If chocolate and cocoa aren’t your thing, what about a delicious chai latte – a spicy, milky alternative to coffee that will definitely warm you up.

Hot chocolate

A perennial favourite, hot chocolate is a perfectly fine drink in its own right, but it also partners well with a range of different flavours that help make that chocolate sing!

There are two schools of thought when it comes to hot chocolate – with some recipes calling for cocoa powder and others preferring solid chocolate…this one takes the best from both worlds.

Dutch process cocoa powder refers to the way the powder is processed, with the resulting product being quite dark, mellow and smooth when compared with natural process cocoa powders. Serves 2.


100g dark chocolate chips

1 teaspoon Dutch process cocoa powder

300ml milk

Sugar or sweetener to taste (optional)

Cocoa powder or ground cinnamon to serve (optional)


1.       Place chocolate chips, cocoa and 60ml of milk in a saucepan over medium heat.

2.       Stir with a wooden spoon while chocolate melts.

3.       Add the remainder of the milk and whisk until foamy and hot – don’t let the milk boil.

4.       Taste and add sweetener if desired.

5.       Divide into two heatproof mugs or glasses and dust with cocoa powder or ground cinnamon if desired.


Hot chocolate can be dressed up with a dash of brandy or rum, or any number of schnapps flavours including peppermint, butterscotch, banana or cinnamon.

Peanut butter hot chocolate

How do you make hot chocolate better? Add peanut butter for a match made in heaven. Serves 4.


2 cups full fat milk

6 tablespoons dark chocolate chips

¼ cup smooth peanut butter

4 tablespoons sugar

2 tablespoon Dutch process cocoa powder

1 teaspoon vanilla extract

Pinch sea salt (optional – use only if there is no salt in your peanut butter)


1.       Add milk chocolate, peanut butter and sugar in a small saucepan over medium heat.

2.       Whisk constantly until chocolate melts.

3.       Add cocoa powder, vanilla and salt (if using). Whisk until combined, then remove from heat.

4.       Divide into heatproof mugs or glasses and serve immediately.

Gingerbread hot chocolate

All the tasty spices of gingerbread in liquid form and with just enough chocolate to satisfy a sweet tooth. You won’t want to share this decadent treat. Serves 1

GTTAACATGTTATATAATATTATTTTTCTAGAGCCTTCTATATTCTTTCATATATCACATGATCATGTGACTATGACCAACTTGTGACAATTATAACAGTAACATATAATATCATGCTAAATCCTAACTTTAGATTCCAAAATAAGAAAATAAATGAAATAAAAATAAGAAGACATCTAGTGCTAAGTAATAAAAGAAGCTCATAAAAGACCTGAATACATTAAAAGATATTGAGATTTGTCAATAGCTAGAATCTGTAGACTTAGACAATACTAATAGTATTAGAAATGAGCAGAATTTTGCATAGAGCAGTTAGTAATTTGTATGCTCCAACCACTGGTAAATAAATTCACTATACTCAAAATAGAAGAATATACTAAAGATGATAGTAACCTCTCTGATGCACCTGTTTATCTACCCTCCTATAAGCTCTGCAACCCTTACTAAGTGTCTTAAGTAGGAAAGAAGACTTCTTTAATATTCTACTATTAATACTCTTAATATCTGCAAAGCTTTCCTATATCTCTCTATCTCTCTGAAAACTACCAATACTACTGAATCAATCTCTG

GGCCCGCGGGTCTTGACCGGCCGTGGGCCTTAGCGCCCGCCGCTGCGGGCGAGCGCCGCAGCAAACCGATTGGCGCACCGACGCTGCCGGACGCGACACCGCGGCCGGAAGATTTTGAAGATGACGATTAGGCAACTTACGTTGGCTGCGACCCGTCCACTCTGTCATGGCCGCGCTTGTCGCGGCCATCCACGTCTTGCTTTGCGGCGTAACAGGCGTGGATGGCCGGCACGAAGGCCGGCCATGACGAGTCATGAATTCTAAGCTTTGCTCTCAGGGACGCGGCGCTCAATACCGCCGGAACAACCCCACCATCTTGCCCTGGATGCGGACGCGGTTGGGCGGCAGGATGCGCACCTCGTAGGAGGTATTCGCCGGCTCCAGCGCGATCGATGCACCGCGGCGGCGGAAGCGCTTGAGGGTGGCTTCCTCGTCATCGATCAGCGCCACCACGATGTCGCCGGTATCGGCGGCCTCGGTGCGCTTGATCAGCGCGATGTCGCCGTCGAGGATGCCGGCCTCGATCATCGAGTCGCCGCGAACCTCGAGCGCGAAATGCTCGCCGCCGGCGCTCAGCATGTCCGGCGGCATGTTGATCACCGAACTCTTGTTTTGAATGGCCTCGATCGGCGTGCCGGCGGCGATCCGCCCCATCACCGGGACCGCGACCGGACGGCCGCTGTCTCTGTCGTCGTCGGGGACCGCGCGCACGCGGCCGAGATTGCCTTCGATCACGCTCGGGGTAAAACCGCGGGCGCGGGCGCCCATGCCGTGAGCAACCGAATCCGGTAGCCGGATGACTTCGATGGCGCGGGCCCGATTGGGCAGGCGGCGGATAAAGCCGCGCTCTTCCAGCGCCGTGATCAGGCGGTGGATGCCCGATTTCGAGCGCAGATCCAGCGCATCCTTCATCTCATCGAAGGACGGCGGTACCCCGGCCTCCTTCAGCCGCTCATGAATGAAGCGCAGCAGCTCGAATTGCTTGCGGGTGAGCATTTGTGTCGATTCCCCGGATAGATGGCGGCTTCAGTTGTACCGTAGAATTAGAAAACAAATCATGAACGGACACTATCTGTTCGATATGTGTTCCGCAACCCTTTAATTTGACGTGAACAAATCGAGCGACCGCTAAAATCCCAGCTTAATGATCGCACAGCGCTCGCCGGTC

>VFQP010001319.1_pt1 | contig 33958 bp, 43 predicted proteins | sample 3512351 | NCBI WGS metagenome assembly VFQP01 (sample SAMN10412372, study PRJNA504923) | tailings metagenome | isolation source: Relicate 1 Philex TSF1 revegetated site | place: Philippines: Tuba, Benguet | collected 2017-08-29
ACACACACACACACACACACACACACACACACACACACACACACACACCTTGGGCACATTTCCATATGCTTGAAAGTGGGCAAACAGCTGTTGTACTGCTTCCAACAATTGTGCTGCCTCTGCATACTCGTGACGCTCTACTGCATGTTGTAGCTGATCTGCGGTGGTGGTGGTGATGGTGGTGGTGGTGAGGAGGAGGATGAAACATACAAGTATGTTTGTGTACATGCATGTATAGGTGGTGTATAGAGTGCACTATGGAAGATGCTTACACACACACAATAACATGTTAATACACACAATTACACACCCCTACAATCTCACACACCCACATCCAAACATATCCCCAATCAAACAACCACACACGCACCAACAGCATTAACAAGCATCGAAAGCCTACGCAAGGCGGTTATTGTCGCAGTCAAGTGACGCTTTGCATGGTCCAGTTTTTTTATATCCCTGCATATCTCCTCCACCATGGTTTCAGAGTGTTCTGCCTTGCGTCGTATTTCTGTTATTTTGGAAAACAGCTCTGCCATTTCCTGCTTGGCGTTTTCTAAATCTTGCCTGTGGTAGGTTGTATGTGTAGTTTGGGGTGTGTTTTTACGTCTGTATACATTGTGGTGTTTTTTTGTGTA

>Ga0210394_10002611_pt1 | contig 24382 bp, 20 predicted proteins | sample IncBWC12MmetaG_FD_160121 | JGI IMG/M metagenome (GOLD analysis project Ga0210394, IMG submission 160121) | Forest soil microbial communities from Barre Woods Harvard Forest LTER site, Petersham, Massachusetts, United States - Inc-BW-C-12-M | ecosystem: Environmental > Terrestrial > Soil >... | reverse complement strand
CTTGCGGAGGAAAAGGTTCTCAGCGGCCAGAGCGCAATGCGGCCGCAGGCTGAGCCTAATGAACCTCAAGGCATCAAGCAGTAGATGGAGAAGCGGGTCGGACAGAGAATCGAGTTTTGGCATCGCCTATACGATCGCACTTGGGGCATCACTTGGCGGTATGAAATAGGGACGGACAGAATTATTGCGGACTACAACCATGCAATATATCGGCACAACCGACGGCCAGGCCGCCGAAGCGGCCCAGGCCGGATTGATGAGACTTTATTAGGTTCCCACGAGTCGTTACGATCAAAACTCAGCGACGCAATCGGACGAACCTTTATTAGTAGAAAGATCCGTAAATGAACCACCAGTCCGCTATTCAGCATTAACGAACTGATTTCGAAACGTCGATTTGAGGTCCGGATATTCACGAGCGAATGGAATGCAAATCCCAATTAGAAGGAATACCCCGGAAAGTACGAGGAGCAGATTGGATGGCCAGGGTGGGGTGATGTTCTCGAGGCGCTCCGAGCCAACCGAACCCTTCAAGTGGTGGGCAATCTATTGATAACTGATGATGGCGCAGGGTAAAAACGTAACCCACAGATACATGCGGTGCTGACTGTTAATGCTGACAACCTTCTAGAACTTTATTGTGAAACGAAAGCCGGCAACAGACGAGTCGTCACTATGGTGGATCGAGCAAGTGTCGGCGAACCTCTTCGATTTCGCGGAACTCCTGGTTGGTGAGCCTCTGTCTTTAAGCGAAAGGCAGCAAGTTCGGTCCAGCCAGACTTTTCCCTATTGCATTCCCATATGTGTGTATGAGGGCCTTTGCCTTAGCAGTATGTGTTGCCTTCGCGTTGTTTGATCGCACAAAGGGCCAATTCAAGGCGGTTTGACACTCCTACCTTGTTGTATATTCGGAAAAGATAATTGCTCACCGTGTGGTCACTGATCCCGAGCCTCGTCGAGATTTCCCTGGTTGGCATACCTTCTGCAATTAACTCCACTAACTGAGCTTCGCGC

150ml milk

50ml thickened cream

½ teaspoon brown sugar

½ orange, zested

pinch of ground ginger

pinch of ground cinnamon

1 whole clove

2 drops of vanilla extract

50g dark chocolate chips

Whipped cream to serve (optional)


1.       Add milk, cream, sugar, orange zest and spices together in a saucepan. Bring to a simmer over a low heat.

2.       Remove from the heat and pour through a sieve into a jug, discarding the clove and orange zest.

3.       Pour the warm infused milk back into the pan and stir in the vanilla and chocolate until the chocolate has melted and is smooth. Return to a low heat if needed.

4.       Serve in a heatproof mug or glass topped with whipped cream if desired.

Chai latte

Last but not least, the humble chai latte is among the world’s most delicious drinks. There’s a few ingredients and a little bit of fiddling to get started, but your first homemade chai latte won’t be your last – guaranteed. Serves 4.


2 cinnamon sticks

8 cardamom pods

4 whole cloves

6 peppercorns

1 whole star anise

2cm piece ginger, thinly sliced

3 teabags unflavoured black tea – English or Irish Breakfast or Ceylon are good options

500ml freshly boiled water

500ml whole milk

1-2 tablespoons brown sugar

pinch cinnamon to serve


1.       Toast cinnamon sticks, cardamom pods, cloves, peppercorns and star anise in a dry frying pan until they are fragrant.

2.       Add the spice, along with the ginger and tea bags, to a teapot filled with half a litre of freshly boiled water. Leave to infuse for 10 minutes.

3.       Add milk and brown sugar to a saucepan over a medium low heat until the sugar has dissolved. Be careful not to let the milk boil. Once it is lightly steaming, whisk to create foam.

4.       Strain the team between four heatproof mugs or glasses, then pour in the milk (hold the froth back). Stir to combine, top with milk foam and dust with a pinch of cinnamon.